Last week when I went to pay for a three pack of my favorite dry fit running socks, the sales person told me that they were buy one get one free. Excitedly, I ran back to the display and hastily grabbed a second package of colorful Nike ankle socks at a bargain price.
When I got home, I looked more carefully at my free pack of socks and realized that they were the wrong ones! The packaging was essentially the same, but if I had been paying attention, I would have seen the small picture that showed that they were actually three quarter length, not the ankle socks that I wanted. "Rats", I thought, "now I have to go back to the store and exchange them."
We have so many choices today that it can be overwhelming. Every product comes in a variety of styles, colors, sizes, and shapes. At the Supermarket, you have to choose whether you want your milk to be low fat, non fat, half fat or full fat. Or maybe instead your milk isn't milk at all, but made from soy or almonds or cashews or even hemp. Before you do your laundry, you must decide whether you want Tide with bleach or scented with lavender. Or maybe you should choose the colorsafe Tide or the concentrated kind. Oh wait, they have unscented Tide and Tide for sensitive skin too. Searching the crowded shelves for the product you seek can be exhausting.
In my haste to get out of the Supermarket quickly, I often just grab my usual brands out of habit. It makes my life easier to just pick the same brand over and over again. The problem is that sometimes new varieties are developed with similar packaging, but the contents have changed. Or maybe a better product comes out so my old go to product is no longer the best choice for me. Although I don't always follow my own advice, I know that I have to pay attention and take the time to really read the package in order to choose the product that I actually intended to.
Our minds can be like a supermarket. We have a wide variety of thoughts up there just waiting to be chosen. If we don't slow down and pay attention to the thoughts that we choose, we might just grab our habitual ones. We keep choosing them because it's easier than making an effort to think something new. There are so many thoughts that fill the shelves of our minds that it can be exhausting. When our minds are crowded it becomes easier to grab our "go to" thoughts instead of searching for a different and better one.
Acknowledging that you actually choose your thoughts can remind you to be vigilant about the ones you are choosing. If you choose a thought that isn't for your highest good, you can exchange it for a better one.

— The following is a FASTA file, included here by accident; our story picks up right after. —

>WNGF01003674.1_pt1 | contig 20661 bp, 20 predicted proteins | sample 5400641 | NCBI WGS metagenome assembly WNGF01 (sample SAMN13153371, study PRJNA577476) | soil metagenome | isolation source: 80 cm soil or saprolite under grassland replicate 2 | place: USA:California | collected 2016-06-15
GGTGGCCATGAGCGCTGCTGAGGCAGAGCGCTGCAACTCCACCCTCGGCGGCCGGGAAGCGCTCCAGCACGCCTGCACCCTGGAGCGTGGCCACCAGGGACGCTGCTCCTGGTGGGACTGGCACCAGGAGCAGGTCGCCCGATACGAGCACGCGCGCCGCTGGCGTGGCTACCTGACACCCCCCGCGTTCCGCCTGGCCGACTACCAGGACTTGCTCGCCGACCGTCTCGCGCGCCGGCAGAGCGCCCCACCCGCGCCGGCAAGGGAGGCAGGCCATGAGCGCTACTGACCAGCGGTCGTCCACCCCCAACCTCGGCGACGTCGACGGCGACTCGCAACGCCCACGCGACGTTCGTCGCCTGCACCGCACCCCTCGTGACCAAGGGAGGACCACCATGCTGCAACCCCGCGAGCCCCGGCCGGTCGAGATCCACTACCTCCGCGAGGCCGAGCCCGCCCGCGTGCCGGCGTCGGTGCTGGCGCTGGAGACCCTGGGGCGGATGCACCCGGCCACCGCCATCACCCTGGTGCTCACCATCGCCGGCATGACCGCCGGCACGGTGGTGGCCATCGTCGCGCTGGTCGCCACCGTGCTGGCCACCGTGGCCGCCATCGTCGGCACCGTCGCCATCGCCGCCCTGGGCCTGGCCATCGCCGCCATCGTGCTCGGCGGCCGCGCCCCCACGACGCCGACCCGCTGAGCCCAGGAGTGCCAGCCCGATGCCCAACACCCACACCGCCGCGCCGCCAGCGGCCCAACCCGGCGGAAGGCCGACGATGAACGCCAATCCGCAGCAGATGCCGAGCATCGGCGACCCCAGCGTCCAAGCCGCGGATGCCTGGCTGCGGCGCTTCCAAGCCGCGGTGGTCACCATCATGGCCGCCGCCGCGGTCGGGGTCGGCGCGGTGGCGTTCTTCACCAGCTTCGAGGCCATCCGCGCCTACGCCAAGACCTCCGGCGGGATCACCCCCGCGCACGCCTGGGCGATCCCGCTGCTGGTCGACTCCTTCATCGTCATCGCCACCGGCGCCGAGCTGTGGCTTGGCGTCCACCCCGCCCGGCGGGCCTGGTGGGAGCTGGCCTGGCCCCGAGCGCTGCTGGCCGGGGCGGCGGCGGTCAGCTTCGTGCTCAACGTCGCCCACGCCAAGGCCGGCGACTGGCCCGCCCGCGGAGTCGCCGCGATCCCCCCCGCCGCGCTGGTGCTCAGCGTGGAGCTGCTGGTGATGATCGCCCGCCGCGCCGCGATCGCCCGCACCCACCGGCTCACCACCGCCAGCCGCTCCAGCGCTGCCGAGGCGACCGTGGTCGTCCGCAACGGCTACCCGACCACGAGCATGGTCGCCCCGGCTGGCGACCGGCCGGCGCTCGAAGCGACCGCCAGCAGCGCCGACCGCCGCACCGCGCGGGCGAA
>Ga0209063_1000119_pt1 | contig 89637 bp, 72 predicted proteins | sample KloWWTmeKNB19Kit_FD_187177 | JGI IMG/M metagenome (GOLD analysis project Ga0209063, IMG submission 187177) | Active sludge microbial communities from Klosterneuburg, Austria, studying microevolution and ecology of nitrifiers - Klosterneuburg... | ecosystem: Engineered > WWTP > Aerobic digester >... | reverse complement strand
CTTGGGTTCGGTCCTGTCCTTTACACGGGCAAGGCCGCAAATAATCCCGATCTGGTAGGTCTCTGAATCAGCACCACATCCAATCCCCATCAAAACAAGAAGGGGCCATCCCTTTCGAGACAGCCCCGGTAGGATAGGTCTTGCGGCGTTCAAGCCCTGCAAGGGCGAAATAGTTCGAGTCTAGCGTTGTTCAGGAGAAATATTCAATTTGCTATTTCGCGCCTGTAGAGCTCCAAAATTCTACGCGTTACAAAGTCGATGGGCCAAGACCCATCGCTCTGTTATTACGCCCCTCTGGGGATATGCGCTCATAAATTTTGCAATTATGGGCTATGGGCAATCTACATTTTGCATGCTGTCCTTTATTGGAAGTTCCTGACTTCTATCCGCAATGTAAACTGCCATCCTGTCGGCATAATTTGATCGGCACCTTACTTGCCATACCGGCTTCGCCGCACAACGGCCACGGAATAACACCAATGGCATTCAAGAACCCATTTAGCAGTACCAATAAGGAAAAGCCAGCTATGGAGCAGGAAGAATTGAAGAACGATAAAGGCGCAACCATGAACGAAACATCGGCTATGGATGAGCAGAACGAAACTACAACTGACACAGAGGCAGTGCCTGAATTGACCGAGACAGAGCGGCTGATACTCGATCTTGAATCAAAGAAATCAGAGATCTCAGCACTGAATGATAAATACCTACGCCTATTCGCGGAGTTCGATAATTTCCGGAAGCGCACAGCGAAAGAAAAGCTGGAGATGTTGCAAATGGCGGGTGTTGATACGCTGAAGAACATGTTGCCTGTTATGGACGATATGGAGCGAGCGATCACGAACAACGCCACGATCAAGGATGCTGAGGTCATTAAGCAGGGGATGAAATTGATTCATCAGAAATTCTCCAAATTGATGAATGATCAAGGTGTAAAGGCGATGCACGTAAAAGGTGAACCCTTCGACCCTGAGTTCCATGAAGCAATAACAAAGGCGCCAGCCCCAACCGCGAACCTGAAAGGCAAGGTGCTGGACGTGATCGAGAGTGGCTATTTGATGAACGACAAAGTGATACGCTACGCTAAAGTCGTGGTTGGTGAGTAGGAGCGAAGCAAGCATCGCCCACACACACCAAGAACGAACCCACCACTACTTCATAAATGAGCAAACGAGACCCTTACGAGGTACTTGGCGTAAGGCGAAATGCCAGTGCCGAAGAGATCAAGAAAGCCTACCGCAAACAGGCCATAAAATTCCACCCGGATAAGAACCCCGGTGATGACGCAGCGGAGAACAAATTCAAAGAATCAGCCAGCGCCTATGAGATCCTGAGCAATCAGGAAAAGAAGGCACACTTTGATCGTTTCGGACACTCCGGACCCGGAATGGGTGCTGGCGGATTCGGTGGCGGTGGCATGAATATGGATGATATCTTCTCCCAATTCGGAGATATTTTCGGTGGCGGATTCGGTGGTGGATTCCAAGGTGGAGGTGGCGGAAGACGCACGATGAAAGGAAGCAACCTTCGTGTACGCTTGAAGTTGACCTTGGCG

Yoga Sutra 2.33 teaches, "When disturbed by negative thoughts, opposite ones should be thought of." Pratipaksha Bhavana (otherwise known as cultivating the opposite), is a practice that requires effort, but just like exchanging the wrong socks for the right ones will make my feet happier, exchanging my negative thoughts for positive ones will make my life happier.
Buddha said, "All that we are is a result of what we have thought." Choose your thoughts wisely. They literally become you.
All Abhyasa Ahimsa Aparigraha Asmita-Ego Attachment Baron Baptiste Beginner's Mind Bramacharya Carl Jung Clear Seeing Colorless Comfortable Discomfort Creating Spaciousness In Mind And Body Cultivate The Opposite Deepak Chopra Dharma Empty Your Cup Enthusiasm Equanimity Family Fight Or Flight Great Vows Inner-awareness Inner Critic John Kabbatzinnb2faff332d Listening Mirrors To Ourselves Monkey Hunting Non Stealing Patanjali Pause Pillar Pleasure And Pain Posseses Us Practice Pratipaksa Bhavana Pratyahara Present Moment Present Moment Awareness Respond Instead Of React Samadhi Samskara Santosha Satya Sauca Sensual Pleasures Shadow Side Spirituality Steadiness And Ease Sthira And Sukha Strength Sustained Attention Svadhyaya There You Are Thich Nat Hahn This Too Shall Pass True Self Uncertainty Universal Truth What We Possess Wherever You Go Wisdom Yoga Philosophy Yoga Sutra 1. 14 Yoga Sutra 1.33 Yoga Sutra 2.33 Yoga Sutra 2 37cfe9965fa2 Yoga Sutra 2. 46 Yoga Sutras